Intermarriage and Assimilation Among Arabs in the United States: Estimates, Causes, and Trends, 1990-2010

Tuesday, 12 July 2016: 14:27
Location: Elise Richter Saal (Main Building)
Oral Presentation
Andrzej KULCZYCKI, University of Alabama, USA
Peter LOBO, New York City Department of City Planning, USA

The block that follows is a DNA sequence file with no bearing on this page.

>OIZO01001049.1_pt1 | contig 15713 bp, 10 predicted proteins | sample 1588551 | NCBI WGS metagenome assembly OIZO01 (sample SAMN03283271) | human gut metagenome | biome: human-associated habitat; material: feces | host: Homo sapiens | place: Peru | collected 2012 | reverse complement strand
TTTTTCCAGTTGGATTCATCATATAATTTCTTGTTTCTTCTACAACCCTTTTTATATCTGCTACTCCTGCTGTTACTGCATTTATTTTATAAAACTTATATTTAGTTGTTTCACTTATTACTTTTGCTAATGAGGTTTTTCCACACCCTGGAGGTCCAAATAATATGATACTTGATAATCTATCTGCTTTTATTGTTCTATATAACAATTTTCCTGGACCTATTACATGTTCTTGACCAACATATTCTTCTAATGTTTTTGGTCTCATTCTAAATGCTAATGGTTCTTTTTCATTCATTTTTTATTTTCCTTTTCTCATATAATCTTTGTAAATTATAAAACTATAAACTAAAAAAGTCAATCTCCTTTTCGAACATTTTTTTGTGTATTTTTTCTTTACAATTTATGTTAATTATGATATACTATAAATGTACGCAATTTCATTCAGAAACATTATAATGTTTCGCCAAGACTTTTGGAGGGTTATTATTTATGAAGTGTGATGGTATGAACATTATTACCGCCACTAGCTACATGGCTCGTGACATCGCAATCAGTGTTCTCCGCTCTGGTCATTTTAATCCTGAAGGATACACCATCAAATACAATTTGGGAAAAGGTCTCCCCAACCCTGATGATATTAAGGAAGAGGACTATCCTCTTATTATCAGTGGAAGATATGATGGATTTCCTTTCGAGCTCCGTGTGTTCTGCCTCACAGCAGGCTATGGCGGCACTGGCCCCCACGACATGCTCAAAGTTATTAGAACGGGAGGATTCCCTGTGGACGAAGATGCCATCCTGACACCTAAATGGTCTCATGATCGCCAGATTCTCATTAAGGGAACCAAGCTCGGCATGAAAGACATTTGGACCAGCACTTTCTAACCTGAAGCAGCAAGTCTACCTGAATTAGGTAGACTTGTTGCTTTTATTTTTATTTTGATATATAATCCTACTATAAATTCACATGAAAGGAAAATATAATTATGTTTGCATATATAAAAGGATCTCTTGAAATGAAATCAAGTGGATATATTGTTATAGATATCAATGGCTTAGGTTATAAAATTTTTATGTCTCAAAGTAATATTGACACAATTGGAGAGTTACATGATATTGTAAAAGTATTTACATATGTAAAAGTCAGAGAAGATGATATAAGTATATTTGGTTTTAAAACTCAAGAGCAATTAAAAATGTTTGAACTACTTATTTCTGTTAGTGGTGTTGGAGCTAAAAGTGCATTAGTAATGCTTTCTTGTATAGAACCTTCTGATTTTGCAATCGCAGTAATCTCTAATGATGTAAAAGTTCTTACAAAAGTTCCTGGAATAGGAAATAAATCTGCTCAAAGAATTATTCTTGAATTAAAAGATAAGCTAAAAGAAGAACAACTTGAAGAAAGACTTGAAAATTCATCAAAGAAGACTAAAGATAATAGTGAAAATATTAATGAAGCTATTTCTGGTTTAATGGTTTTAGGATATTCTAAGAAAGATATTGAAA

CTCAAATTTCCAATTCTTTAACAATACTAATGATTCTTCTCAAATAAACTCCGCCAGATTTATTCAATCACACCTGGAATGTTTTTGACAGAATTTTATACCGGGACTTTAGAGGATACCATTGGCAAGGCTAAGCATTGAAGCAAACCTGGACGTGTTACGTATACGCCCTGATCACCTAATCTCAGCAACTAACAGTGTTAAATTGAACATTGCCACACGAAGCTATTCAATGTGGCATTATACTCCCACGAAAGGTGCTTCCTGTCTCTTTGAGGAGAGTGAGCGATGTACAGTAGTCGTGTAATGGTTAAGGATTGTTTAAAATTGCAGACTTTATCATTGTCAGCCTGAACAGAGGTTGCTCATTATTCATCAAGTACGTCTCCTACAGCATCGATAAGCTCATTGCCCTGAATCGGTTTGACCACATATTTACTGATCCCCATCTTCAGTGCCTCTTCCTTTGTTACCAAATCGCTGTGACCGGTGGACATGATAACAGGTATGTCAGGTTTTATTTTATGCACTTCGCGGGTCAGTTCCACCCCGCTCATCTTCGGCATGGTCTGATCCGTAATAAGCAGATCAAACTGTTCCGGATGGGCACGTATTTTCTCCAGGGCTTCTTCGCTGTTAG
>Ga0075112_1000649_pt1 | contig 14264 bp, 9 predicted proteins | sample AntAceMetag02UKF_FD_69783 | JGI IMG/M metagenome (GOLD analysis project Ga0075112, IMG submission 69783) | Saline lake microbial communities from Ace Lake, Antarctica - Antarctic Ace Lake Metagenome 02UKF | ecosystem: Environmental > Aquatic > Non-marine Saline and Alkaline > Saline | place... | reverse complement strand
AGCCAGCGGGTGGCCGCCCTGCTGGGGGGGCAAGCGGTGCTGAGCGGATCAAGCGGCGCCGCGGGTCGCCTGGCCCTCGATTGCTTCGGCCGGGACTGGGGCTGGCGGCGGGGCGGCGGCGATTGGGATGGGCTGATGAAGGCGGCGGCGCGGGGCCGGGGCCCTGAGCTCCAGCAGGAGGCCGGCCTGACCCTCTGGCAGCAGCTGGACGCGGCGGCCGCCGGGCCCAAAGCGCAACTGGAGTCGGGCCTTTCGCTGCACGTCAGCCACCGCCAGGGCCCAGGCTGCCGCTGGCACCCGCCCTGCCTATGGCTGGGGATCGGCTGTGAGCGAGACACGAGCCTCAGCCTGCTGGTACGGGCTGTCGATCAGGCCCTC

Intermarriage is a key indicator of an immigrant group’s assimilation into its host society. Intermarriage has multiple socioeconomic and sociocultural dimensions, and carries significant implications for the integration of immigrants and their descendants. We use data from the 2009-2013 American Community Survey, which gives a sufficiently large sample to analyze intermarriage among Arab Americans. We provide limited comparisons with our earlier findings based on 1990 census data, which allows us to review trends over two decades during which the impact of the events of 9/11 for this population would have been felt. We first examine recent intermarriage levels and patterns for Arab Americans, and how in- and out-marriage rates for Arab men and women differ by socio-economic characteristics and major ancestry group. Next, we employ logistic regression to analyze the determinants of acculturation (including place of birth, partial Arab ancestry, and English language proficiency), structural assimilation (education, income and occupational skill level) and cultural assimilation (ethnicity/major ancestry group) on the likelihood of out-marriage. Differences among major Arab national-origin groups are also assessed. The relatively strong socioeconomic position of U.S.- and foreign-born Arabs would lead us to hypothesize that, in accordance with the basic assimilation hypothesis, Arab Americans are likely to out-marry at high rates. While we found this to be true based on 1990 census data, this may no longer hold due to the doubling in size of this population and its disparagement since 9/11. Provisional findings show that Arab Americans continue to have high intermarriage rates, with men and the native-born more likely to out-marry. The overall high levels of exogamy suggest Arab Americans are assimilating quickly. The predictors are largely similar for both sexes, but there are also some significant ethnic effects. Lastly, we look at the ethnic identification of children of out-married couples.